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IRIS 2008-6:2/1

European Court of Human Rights

case of Guja v. Moldova

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Dirk Voorhoof

Ghent University (Belgium) & Copenhagen University (Denmark) & Member of the Flemish Regulator for the Media

The European Court of Human Rights recently delivered a judgement on a very particular and interesting case, concerning the position of a “whistle-blower” who leaked two letters to the press and was subsequently dismissed. The Court held that the divulgence of the internal documents to the press was in casu protected by Article 10 of the Convention, which guarantees the right to freedom of expression, including the right to receive and impart information and ideas. The applicant, Mr. Guja, was Head of the Press Department of the Moldovan Prosecutor General’s Office, before he was dismissed, on the grounds that he had handed over two secret letters to a newspaper and that, before doing so, he had failed to consult the heads of other departments of the Prosecutor General’s Office, a behaviour which constituted a breach of the press department’s internal regulations. Guja was of the opinion that the letters were not confidential and that, as they revealed that the Deputy Speaker of Parliament, Vadim Mişin, had exercised undue pressure on the Public Prosecutor’s Office, he had acted in line with the President’s anti-corruption drive and with the intention of creating a positive image of the Office. Guja brought a civil action against the Prosecutor General’s Office seeking reinstatement, but this action was not successful. Relying on Article 10 of the Convention, he complained to the European Court of Human Rights about his dismissal.

The European Court held that, given the particular circumstances of the case, external reporting, even to a newspaper, could be justified, as the case concerned the pressure exerted by a high-ranking politician on pending criminal cases. At the same time, the Public Prosecutor had given the impression that he had succumbed to political pressure. The Court also referred to the reports of international non-governmental organisations (the International Commission of Jurists, Freedom House, and the Open Justice Initiative), which had expressed concern about the breakdown of the separation of powers and the lack of judicial independence in Moldova. There is no doubt that these are very important matters in a democratic society, about which the public has a legitimate interest in being informed and which fall within the scope of political debate. The Court considered that the public interest in the provision of information on undue pressure and wrongdoing within the Prosecutor's Office is so important in a democratic society, that it outweighs the interest in maintaining public confidence in the Prosecutor General's Office. The open discussion of topics of public concern is essential to democracy and it is of great importance if members of the public are discouraged from voicing their opinions on such matters. The Court, being of the opinion that Guja had acted in good faith, finally noted that it was the heaviest sanction possible (dismissal) that had been imposed on the applicant. The sanction not only had negative repercussions on the applicant's career, but could also have a serious chilling effect on other employees from the Prosecutor's Office and discourage them from reporting any misconduct. Moreover, in view of the media coverage of the applicant's case, the sanction could also have a chilling effect on other civil servants and employees.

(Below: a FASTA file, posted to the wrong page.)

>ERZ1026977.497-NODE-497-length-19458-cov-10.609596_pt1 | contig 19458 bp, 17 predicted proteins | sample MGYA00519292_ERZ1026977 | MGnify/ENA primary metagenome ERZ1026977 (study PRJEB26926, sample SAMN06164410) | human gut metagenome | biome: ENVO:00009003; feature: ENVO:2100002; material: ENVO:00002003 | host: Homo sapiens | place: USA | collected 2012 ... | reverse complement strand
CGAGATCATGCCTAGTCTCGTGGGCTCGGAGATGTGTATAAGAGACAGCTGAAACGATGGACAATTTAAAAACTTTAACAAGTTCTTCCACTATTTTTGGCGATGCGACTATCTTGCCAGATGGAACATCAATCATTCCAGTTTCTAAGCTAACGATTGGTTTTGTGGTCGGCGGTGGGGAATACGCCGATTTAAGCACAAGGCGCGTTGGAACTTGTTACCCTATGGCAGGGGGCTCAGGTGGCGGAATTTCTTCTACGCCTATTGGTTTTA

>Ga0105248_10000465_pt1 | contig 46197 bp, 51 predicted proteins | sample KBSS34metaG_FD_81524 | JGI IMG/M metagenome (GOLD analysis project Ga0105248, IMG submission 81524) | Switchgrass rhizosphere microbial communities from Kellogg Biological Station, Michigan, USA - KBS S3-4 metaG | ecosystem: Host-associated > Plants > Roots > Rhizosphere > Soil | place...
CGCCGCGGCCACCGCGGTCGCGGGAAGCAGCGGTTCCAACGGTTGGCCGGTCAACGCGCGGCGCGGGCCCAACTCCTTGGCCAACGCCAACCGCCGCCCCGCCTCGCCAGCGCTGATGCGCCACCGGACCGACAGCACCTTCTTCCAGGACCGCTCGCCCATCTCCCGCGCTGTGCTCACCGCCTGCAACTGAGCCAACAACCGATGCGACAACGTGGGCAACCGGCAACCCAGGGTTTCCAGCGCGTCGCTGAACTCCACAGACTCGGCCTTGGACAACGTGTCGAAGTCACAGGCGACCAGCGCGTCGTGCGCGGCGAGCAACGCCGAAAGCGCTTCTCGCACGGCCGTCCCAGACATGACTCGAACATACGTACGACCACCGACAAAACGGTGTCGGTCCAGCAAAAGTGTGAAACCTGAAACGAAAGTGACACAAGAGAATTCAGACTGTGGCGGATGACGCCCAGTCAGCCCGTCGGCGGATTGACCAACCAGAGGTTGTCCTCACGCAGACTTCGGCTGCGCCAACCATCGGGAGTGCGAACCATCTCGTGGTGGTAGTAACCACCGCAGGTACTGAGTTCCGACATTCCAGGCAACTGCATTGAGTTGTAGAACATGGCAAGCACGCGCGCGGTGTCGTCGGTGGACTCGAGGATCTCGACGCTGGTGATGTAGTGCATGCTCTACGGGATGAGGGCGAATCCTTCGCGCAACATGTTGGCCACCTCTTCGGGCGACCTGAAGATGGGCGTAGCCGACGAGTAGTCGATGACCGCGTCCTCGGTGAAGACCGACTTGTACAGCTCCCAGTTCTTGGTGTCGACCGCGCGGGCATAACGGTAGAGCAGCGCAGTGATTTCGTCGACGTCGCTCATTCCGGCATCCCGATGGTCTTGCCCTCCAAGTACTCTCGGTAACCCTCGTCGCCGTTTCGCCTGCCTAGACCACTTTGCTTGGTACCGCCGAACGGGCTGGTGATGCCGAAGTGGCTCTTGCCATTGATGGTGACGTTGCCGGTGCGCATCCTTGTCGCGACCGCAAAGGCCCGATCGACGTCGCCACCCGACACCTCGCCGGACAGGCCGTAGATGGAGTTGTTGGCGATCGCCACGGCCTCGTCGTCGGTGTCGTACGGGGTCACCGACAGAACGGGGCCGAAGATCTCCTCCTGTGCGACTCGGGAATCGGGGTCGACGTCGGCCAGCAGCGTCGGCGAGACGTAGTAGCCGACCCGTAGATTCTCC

Being mindful of the importance of the right to freedom of expression on matters of general interest, of the right of civil servants and other employees to report illegal conduct and wrongdoing at their place of work, the duties and responsibilities of employees towards their employers and the right of employers to manage their staff, and having weighed up the other different interests involved in the applicant’s case, the Court came to the conclusion that the interference with the applicant's right to freedom of expression, in particular his right to impart information, was not “necessary in a democratic society”. Accordingly, there has been a violation of Article 10 of the Convention.

References
Judgment by the European Court of Human Rights (Grand Chamber), case of Guja v. Moldova, Application no. 14277/04 of 12 February 2008 EN
 http://merlin.obs.coe.int/redirect.php?id=9237